The hedgerow fronting my grandfather’s house
made a perfect hurdle which he scolded me for using,
but which I did whenever I thought he wasn’t looking,
but he seemed always to be looking 
so I was
always hurdling and he ever accusing

The field behind our house on Oak
was wider than the a continent,
it’s climbing tree tallest, its high blue
spread wider than a prairie sky—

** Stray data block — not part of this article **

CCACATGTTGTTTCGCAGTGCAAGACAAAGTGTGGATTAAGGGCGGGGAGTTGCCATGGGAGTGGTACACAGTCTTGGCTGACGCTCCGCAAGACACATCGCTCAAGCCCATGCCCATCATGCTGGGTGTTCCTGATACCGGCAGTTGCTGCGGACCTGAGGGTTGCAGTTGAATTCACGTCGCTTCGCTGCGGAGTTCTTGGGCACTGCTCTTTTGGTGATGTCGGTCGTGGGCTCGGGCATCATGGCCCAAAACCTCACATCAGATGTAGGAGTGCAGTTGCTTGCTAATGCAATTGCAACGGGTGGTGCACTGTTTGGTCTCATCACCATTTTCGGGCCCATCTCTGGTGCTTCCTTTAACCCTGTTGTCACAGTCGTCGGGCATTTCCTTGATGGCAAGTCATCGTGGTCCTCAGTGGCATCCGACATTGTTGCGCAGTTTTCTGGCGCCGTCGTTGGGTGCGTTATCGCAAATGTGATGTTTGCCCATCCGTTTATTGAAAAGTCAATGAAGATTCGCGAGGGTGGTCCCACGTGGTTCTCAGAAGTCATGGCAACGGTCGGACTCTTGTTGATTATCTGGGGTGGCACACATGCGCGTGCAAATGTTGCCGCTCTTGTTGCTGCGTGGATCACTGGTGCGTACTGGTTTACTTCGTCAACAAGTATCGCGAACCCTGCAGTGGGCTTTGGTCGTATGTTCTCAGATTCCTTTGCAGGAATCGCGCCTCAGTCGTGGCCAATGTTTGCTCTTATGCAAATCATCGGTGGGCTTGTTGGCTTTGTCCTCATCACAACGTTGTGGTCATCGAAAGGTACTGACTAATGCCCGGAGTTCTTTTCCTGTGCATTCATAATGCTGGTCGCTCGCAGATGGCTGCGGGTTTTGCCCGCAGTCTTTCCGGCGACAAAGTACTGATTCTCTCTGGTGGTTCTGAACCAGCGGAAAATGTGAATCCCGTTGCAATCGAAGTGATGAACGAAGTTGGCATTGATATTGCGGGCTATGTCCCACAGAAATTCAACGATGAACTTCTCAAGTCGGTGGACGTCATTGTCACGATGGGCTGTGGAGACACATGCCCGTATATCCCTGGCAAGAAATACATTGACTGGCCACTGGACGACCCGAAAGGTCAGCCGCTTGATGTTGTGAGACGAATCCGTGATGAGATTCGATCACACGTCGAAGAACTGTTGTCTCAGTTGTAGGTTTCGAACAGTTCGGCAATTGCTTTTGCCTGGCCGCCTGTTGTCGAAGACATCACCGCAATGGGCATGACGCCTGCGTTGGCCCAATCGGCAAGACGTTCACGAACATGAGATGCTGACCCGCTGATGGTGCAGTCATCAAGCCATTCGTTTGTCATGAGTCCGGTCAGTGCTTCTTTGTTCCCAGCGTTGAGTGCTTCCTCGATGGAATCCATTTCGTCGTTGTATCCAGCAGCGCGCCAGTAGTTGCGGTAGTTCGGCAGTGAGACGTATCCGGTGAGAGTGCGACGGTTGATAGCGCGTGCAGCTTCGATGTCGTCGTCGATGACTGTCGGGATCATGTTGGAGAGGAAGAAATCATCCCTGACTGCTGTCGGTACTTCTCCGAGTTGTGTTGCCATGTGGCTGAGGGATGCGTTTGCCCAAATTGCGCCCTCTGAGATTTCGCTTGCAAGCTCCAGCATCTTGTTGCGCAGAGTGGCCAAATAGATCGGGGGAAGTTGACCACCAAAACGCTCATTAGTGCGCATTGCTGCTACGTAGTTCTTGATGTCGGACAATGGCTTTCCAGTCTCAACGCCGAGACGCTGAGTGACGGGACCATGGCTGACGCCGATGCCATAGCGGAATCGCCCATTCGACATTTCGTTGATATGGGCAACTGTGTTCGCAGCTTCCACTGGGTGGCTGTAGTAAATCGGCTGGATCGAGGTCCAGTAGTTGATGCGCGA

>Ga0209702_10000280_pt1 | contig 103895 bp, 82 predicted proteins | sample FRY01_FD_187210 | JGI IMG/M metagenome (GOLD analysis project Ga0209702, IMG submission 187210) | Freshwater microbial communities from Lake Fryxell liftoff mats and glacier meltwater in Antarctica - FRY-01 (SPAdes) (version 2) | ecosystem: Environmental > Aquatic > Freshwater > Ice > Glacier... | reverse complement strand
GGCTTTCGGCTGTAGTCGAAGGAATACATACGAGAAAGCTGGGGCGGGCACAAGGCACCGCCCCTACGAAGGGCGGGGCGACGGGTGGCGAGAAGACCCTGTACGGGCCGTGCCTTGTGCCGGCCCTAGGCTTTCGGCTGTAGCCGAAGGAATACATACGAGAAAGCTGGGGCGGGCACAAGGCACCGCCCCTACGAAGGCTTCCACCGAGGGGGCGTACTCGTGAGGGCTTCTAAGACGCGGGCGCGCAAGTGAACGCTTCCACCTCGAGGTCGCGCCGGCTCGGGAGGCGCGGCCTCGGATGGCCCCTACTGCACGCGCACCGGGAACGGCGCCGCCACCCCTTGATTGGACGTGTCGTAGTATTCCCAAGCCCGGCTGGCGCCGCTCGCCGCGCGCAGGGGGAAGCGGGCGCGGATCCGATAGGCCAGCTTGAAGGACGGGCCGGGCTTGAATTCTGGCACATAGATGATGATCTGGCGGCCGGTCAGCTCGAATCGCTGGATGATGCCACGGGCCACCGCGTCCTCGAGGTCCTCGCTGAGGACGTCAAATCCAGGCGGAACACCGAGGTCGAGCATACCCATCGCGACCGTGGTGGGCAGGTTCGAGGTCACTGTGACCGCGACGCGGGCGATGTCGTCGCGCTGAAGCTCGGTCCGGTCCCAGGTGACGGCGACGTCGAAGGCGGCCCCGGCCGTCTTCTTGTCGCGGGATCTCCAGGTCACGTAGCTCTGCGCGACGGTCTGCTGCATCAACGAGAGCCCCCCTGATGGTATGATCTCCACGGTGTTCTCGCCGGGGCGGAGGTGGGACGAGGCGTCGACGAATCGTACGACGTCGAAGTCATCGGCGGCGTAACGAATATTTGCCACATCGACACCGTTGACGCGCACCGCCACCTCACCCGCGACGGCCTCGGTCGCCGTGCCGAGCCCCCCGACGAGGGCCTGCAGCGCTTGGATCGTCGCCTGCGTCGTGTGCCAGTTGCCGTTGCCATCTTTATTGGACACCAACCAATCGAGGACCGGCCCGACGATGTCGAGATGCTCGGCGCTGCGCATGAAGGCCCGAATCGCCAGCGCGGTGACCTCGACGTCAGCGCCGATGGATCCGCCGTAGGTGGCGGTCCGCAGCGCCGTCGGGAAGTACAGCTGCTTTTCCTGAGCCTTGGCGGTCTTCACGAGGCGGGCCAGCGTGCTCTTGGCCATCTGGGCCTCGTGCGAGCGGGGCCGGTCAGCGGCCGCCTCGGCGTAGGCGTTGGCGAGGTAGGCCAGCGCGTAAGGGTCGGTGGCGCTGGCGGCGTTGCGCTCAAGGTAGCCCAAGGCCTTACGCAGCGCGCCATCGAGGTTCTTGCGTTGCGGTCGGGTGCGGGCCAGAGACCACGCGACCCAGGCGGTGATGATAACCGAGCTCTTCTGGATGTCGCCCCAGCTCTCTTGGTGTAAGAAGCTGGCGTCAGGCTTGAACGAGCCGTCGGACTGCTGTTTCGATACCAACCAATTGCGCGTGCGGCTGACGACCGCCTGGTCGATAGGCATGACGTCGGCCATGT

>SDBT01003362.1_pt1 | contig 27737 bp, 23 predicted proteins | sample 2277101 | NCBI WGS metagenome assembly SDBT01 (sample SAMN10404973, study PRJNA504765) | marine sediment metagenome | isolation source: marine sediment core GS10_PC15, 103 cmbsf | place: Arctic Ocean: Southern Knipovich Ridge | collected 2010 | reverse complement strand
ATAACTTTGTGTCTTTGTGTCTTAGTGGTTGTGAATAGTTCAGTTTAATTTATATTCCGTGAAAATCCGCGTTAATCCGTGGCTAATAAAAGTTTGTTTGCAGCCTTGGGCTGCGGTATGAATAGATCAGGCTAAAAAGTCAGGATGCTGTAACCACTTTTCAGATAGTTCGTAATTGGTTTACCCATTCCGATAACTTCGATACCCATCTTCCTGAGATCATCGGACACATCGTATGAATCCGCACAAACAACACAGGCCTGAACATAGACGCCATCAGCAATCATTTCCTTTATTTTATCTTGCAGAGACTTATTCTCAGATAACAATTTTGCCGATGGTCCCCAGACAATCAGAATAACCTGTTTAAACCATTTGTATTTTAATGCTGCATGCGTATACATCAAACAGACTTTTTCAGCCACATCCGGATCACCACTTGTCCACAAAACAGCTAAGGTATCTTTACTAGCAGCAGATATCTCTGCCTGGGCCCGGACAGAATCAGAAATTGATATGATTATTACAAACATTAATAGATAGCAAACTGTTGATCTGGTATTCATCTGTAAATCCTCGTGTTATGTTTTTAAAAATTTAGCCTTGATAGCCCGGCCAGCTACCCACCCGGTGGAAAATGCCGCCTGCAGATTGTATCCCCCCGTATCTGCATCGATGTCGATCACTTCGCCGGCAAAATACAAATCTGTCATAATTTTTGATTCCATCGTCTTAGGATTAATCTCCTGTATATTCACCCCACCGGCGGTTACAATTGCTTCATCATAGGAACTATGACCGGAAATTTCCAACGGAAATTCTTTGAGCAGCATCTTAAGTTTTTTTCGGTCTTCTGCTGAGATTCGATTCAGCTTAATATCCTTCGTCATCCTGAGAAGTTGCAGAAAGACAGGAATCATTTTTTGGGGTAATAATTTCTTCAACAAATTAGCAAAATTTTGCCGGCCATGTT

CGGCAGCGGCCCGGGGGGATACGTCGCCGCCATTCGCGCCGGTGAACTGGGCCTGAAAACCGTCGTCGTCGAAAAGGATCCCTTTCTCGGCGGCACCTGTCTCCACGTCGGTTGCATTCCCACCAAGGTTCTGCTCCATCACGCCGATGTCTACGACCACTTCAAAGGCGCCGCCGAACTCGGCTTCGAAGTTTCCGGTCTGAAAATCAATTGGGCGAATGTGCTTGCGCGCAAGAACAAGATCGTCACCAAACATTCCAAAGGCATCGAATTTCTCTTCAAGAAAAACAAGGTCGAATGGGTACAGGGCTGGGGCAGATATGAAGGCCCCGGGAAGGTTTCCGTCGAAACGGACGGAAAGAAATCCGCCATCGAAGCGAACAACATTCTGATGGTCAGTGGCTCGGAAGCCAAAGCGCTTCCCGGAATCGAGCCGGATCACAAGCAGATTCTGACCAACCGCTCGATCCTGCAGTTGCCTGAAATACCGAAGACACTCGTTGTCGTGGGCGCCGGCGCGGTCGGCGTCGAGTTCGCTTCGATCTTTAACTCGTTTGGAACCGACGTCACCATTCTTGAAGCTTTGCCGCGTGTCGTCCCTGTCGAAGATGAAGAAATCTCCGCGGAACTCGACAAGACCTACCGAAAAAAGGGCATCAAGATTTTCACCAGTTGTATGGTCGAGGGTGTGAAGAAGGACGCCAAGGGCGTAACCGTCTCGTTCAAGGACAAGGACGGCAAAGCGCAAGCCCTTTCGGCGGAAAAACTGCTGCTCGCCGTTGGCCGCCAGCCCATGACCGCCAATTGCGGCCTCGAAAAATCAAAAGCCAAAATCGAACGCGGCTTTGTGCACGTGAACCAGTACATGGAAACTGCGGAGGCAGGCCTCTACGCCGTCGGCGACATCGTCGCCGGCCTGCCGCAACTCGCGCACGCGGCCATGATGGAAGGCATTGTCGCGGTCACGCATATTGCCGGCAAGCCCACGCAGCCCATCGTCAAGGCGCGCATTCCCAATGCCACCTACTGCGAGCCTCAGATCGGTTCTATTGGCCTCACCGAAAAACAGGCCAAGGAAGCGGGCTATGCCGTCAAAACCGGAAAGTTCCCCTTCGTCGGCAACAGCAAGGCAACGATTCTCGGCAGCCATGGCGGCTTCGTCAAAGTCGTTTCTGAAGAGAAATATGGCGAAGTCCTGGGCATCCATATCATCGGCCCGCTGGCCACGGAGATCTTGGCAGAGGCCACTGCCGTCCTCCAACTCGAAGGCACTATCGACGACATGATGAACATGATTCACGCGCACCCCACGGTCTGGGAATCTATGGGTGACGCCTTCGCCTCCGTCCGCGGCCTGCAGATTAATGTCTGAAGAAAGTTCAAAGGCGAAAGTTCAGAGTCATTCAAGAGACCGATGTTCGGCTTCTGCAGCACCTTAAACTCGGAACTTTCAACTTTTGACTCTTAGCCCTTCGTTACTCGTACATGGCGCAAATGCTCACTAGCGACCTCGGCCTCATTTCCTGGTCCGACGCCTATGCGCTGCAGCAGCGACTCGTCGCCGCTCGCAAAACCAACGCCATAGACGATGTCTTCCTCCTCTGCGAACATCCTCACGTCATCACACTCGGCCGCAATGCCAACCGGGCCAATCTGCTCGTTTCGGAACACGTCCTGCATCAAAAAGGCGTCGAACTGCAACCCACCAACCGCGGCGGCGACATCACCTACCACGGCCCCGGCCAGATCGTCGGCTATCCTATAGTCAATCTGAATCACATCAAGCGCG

we’d spend days there taking everything
the place would give us, gifts of high grass
and its rich underside with every
creeping crawling resident

They were days that would expand us
when roots were sent and dies cast
in hours that would mark and brand us:
make us bigger, smaller, straight or bent


by Jim Culleny

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